If I was Miley Cyrus' mother, I'd be proud of how my daughter turned out. Of course, this would also mean that I had sex with Billy Ray Cyrus in 1992, which my 16-year-old self would find hilarious, but I digress.
Miley has turned out well.
The criticism levelled at her is usually sexist or prudish or both. As far as her detractors are concerned, she commits the heinous crimes of dancing in possession of an arse and having the temerity to wear clothes that are too short or too tight or too midriff-baring. Her Christmas appearance on The Tonight Show, in which she sang a feminist re-working of Santa Baby, predictably outraged anyone who thinks women are taking over all the men's things for the purposes of establishing an evil gynaecocracy - or anyone who is permanently outraged about even the slightest display of female flesh.
Good on Miley for speaking up for all women with a smart song that deservedly went viral - equal pay for equal work, not being sexually harassed at work, not having to put up with men sending unsolicited dick pics, being financially able to take care of yourself without relying on a man - these are issues that resonate with women everywhere.
Of course, her path to becoming an intelligent 26-year-old woman with a grown-up career was not a seamless transition from her child star days. When she was twerking at Robin Thicke to the frankly repulsive, if annoyingly catchy, song Blurred Lines at the 2013 MTV Video Music Awards, it was not a career highlight. But it was nearly six years ago and since then, she has spoken out about how she felt conflicted by it all - on one hand, she wanted to make a statement about female sexual freedom but on the other hand, she says that overtly sexualised dance moves were expected of her and it seems that she was not entirely comfortable with it at the time.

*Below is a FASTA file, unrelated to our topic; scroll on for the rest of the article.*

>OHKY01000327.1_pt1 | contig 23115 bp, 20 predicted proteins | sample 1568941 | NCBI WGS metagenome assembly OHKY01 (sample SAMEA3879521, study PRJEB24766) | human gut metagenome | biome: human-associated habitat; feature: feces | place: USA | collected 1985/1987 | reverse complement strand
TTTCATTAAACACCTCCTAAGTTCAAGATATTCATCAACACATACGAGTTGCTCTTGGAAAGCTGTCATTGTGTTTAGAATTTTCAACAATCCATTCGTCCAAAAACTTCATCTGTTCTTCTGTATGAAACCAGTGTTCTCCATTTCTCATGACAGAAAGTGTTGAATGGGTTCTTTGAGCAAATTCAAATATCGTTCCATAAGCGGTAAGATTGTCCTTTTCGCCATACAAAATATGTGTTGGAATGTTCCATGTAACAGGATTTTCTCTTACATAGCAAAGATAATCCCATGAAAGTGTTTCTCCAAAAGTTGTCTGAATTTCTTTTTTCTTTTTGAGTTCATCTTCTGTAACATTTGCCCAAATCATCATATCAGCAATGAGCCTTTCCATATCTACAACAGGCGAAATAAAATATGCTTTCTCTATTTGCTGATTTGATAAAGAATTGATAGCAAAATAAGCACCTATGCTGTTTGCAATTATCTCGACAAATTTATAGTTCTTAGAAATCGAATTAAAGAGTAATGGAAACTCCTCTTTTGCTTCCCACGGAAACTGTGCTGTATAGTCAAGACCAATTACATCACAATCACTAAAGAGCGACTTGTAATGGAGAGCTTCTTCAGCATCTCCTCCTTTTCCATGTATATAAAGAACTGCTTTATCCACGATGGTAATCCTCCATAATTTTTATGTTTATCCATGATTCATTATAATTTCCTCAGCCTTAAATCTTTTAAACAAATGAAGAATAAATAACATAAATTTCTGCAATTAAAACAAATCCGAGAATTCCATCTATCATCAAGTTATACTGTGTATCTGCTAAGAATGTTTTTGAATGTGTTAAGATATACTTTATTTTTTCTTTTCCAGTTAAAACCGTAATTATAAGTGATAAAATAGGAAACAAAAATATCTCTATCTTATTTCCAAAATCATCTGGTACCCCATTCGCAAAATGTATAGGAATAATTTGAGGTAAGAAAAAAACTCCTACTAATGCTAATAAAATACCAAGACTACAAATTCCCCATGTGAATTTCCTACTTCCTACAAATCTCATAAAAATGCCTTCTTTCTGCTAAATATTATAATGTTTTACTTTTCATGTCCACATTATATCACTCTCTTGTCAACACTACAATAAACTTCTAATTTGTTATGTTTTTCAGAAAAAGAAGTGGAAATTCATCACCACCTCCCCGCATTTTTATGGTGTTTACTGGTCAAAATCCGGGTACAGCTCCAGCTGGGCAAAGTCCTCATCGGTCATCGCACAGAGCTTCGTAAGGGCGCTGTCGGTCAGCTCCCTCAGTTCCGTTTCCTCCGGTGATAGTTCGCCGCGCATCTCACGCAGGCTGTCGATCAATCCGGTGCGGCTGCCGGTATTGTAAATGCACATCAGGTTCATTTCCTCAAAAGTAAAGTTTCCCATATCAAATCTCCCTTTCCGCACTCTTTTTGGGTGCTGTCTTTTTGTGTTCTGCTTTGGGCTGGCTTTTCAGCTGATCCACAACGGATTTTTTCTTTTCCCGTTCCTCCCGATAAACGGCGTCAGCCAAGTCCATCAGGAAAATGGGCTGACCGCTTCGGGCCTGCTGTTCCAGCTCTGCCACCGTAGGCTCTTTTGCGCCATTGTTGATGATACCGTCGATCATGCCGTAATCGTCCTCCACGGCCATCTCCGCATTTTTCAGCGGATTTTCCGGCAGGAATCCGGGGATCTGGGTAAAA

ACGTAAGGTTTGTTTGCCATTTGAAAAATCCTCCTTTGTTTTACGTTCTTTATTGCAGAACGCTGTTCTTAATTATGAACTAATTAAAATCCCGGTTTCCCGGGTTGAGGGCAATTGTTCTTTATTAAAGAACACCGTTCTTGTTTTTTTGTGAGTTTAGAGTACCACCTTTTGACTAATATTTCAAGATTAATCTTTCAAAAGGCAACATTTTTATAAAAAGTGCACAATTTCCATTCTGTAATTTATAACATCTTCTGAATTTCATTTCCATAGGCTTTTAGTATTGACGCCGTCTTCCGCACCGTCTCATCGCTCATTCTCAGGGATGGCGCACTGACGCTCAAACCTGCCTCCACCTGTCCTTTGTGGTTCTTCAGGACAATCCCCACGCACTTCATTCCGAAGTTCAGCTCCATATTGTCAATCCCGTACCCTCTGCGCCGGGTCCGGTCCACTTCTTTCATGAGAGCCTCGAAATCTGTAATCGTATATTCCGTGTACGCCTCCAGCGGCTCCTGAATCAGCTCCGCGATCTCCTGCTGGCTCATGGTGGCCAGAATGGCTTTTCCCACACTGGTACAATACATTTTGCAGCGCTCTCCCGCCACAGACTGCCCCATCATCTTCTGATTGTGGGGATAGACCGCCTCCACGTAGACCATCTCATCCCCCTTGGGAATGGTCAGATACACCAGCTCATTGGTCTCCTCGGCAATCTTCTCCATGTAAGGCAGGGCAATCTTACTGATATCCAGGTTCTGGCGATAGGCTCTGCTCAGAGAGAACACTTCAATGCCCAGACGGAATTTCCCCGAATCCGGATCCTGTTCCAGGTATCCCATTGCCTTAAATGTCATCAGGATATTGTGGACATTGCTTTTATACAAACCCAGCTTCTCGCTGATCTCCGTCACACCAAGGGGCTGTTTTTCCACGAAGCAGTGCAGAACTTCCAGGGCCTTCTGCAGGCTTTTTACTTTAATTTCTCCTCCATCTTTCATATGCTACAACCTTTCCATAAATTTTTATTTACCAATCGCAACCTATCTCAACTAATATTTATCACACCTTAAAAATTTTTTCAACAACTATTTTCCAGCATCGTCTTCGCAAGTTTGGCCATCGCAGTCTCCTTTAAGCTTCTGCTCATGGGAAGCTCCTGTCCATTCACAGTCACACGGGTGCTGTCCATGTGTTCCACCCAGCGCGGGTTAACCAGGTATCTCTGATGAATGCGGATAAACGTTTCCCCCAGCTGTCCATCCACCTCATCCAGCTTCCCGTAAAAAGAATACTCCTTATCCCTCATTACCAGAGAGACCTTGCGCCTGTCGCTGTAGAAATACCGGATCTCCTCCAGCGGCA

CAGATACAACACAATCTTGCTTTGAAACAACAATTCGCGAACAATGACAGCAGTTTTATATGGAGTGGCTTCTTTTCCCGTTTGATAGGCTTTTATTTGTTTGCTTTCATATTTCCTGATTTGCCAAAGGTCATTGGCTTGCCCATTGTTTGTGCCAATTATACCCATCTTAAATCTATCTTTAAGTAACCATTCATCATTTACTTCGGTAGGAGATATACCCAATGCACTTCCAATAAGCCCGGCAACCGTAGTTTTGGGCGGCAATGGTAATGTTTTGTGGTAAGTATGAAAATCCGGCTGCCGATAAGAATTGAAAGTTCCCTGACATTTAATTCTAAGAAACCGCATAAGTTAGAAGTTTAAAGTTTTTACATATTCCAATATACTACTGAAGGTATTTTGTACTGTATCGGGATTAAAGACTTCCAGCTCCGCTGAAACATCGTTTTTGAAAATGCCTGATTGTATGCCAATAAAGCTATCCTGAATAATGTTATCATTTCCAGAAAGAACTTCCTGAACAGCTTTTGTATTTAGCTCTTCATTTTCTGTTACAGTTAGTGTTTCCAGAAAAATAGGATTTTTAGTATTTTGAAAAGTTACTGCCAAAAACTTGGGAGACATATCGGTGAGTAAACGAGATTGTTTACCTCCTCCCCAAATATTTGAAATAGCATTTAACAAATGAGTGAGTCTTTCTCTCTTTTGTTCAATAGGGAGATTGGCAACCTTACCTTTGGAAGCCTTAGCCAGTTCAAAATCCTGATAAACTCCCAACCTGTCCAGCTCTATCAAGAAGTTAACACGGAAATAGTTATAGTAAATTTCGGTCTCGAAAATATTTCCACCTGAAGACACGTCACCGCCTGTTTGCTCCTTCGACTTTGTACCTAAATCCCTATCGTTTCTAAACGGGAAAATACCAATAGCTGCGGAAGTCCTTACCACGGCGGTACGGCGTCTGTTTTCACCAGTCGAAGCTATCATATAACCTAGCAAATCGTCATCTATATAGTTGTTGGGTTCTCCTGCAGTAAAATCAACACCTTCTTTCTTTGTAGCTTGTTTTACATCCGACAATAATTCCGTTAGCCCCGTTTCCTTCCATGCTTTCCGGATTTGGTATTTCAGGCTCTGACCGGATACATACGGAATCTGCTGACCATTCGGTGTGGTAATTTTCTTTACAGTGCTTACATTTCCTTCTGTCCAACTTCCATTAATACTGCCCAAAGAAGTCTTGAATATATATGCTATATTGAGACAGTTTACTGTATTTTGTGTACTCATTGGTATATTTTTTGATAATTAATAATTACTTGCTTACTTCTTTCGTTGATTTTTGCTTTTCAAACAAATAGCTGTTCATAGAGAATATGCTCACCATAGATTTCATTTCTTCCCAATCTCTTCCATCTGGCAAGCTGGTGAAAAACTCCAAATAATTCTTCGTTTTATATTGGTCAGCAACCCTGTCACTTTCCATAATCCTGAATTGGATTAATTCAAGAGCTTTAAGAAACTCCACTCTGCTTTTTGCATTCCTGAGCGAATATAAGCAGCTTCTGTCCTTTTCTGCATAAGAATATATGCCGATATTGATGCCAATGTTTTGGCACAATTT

Twerking in front of a creepy man in a crap suit and a global audience of millions is a specific situation that not every 20-year-old experiences, but it is hardly rare for a 20-year-old woman to do something sexual that she later looks back on with regret or makes her wish she exercised more agency at the time. It's just that when most of us are being ridiculous 20-year-olds, our collective ridiculousness does not end up on front pages or become a subject for national debate.
I am glad that when I was 20, I had the freedom to figure out who the hell I was and the worst consequence was risking becoming the topic of small-town gossip in rural Australia - although the damage that can be done to people's lives when someone becomes the subject of gossip cannot be underestimated. That is not something unique to this online era but the risk of going viral certainly magnifies things.
Miley Cyrus has moved on, grown up and ultimately made a good transition from child star to adulthood. She shot to fame as Hannah Montana in the eponymous TV show in which she played a girl with a double life - high school student by day and pop star by night - it was fun, it was cute and Hannah's character was funny, smart and, even with the pop career, still relatable. Having the excellent Dolly Parton as a godmother can't have hurt her development either - indeed, Miley's cover of her godmother's hit, "Jolene" is absolutely gorgeous. She has a great set of pipes and real talent should always be encouraged in this world of mediocrity.
The fact that Miley Cyrus has come out the other end of the child star sausage factory sane, stable, alive and not plagued by any number of awful problems that have either killed former child stars prematurely or led them into a lost adulthood, particularly if the cuteness is replaced by ordinariness post-puberty, should be celebrated.
I would much rather those who slag off Miley Cyrus, especially those who claim to be feminists, reserved their ire for genuine oppressors of women. In 2019, there are still plenty of things to be angry about and none of them involve cutting down a talented young woman.
Photography by Ted Eytan/Flickr